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Old 11-07-2019, 12:00 PM
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Trapping carbon and returning nitrogen to the soil


I wonder if there is a composting method available that could return nitrogen to the soil while trapping the carbon without composting it? I see a lot on the hemp industry right now and how they are using it to make wood products. But I would also imagine it depletes the soil of nitrogen. It seems like hemp might be a useful plant for trapping carbon if it could be grown continuously without adding much fertilizer.
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Old 11-07-2019, 02:04 PM
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I'd think your best bet would be to rotate between hemp and some sort of plant that fixes nitrogen, such as clover, legumes, etc... Grow the hemp and do whatever you want with it, then grow the other plant, except at the end of that season, till it in to act as natural fertilizer for the next hemp crop. No additional nitrogen needed.

However, you'd still have to keep your eye on the potassium and phosphorus levels, as well as the micronutrients like iron, magnesium, sulfur, etc...
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Old 11-07-2019, 03:49 PM
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Originally Posted by HoneyBadgerDC View Post
I wonder if there is a composting method available that could return nitrogen to the soil while trapping the carbon without composting it?
It's not clear to me whether you think that composting doesn't return the carbon to the soil. Properly done, applying compost does return carbon, and presuming organic matter is increasing over time due to its use, does sequester it. Are you trying to come up with a way to remove the carbon in order to do something else with it?
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Old 11-07-2019, 05:09 PM
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It's not clear to me whether you think that composting doesn't return the carbon to the soil. Properly done, applying compost does return carbon, and presuming organic matter is increasing over time due to its use, does sequester it. Are you trying to come up with a way to remove the carbon in order to do something else with it?
I was under the impression that the carbon was eaten up by bacteria and released as c02 back into the air. I knew some of it stayed in the soil.
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Old 11-08-2019, 10:31 AM
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A good method of returning carbon and nutrients to the soil is adding fall leaves to your lawn and garden. I routinely mow over leaves in the fall to shred them and help them incorporate into the lawn, and use some shredded leaves for mulching perennials and fruiting plants.

Composted leaves eventually turn into leaf mold, which also is excellent for improving soil quality.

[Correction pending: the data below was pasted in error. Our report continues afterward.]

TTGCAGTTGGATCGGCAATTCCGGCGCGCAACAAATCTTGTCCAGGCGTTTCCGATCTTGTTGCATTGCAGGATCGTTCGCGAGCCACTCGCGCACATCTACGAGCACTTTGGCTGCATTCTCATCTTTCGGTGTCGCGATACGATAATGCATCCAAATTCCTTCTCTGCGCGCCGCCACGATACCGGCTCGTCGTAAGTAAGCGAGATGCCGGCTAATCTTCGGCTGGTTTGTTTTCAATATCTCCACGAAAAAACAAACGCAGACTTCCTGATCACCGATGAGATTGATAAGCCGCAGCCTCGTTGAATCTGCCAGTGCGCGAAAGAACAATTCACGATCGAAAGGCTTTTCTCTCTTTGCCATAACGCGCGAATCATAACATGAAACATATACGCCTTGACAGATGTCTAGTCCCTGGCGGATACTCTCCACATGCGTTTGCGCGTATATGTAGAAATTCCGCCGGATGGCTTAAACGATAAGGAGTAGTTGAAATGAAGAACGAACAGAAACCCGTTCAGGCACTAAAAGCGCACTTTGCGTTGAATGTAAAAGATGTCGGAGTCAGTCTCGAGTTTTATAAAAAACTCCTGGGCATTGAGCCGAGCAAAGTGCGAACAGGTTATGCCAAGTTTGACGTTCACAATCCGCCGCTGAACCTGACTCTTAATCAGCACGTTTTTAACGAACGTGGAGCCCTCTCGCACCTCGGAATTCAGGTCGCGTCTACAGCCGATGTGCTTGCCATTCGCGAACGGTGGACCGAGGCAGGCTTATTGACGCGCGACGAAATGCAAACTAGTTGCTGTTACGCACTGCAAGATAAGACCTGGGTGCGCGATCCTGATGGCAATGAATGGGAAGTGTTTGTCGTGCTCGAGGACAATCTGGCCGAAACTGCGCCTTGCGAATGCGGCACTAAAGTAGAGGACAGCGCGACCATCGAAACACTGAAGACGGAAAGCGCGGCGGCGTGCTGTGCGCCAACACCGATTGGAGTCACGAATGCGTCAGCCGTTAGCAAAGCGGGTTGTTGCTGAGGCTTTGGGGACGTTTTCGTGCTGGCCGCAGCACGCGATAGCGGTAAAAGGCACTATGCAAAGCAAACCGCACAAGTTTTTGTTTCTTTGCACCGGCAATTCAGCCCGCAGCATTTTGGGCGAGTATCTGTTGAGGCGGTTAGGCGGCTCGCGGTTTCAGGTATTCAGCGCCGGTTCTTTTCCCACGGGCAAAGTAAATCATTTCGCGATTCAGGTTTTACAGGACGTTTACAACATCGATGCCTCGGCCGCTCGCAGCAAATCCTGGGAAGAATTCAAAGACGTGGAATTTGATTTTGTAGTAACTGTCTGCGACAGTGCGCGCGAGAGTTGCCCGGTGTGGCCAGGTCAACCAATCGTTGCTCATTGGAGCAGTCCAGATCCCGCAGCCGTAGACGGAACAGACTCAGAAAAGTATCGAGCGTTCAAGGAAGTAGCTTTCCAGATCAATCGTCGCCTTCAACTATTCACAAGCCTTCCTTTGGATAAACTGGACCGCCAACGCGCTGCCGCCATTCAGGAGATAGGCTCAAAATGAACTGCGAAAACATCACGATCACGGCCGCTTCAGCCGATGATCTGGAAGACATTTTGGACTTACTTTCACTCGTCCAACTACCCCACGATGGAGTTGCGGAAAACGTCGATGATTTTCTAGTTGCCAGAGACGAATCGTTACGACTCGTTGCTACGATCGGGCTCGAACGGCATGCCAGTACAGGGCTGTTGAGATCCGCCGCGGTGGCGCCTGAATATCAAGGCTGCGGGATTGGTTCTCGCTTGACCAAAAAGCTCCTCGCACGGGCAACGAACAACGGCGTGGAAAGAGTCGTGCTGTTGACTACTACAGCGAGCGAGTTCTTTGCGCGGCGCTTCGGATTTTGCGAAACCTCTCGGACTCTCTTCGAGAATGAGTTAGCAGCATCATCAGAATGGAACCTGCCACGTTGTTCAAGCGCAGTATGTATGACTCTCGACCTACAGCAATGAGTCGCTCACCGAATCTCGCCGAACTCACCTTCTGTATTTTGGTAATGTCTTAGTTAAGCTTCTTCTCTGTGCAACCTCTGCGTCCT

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Old 11-08-2019, 10:44 AM
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Composting is not a good long-term method for fixing carbon to the Earth. Maybe some small percentage stays, but the bulk will return to the air in the form of CO2 over the long term.
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Old 11-08-2019, 12:19 PM
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Composting is not a good long-term method for fixing carbon to the Earth.
Composting leaves beats hell out of burning them or dumping them in the landfill.
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Old 11-09-2019, 08:26 AM
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Composting leaves beats hell out of burning them or dumping them in the landfill.
Composting leaves and burning leaves have essentially the same effect, in the long run. The carbon is oxidized to CO2, either by direct burning or by the biological action of slime molds and other organisms. Sure, the composted leaves return minerals to the soil, but those minerals exist in the ashes of the burned leaves, they are not destroyed by burning.

Dumping them in the landfill has the potential of sequestering the carbon for much longer periods if the landfill is designed to keep the contents relatively dry so decomposition does not occur as quickly.
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Old 11-09-2019, 09:05 AM
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Dumping them in the landfill has the potential of sequestering the carbon for much longer periods if the landfill is designed to keep the contents relatively dry so decomposition does not occur as quickly.
While true, you must also take into account the fossil fuels that are burned in transporting the leaves to the landfill.
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Old 11-09-2019, 11:41 AM
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It seems to me that if we used fast growing plants to suck the c02 from the air that it would rapidly deplete the nitrogen in the soil so turn out to be a not very long term solution. If we had plants such as legumes that took nitrogen from the air then it might be more practical.
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Old 11-09-2019, 11:50 AM
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Is the assumption that all the carbon that was locked up in underground oil was once free carbon in the atmosphere correct?
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Old 11-09-2019, 11:50 AM
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Another factor in using shredded leaves in lawn and garden applications is that feeding the soil in this way lessens dependence on commercial fertilizers, which require large amounts of fossil fuels to produce and introduce plenty of CO2 into the atmosphere.

"The production of mineral and synthetic fertilizers, especially nitrogen using the Haber–Bosch Process, uses large amounts of fossil energy, mainly natural gas, releasing around 465 Tg carbon dioxide into the atmosphere each year (International Fertilizer Industry Association 2009)."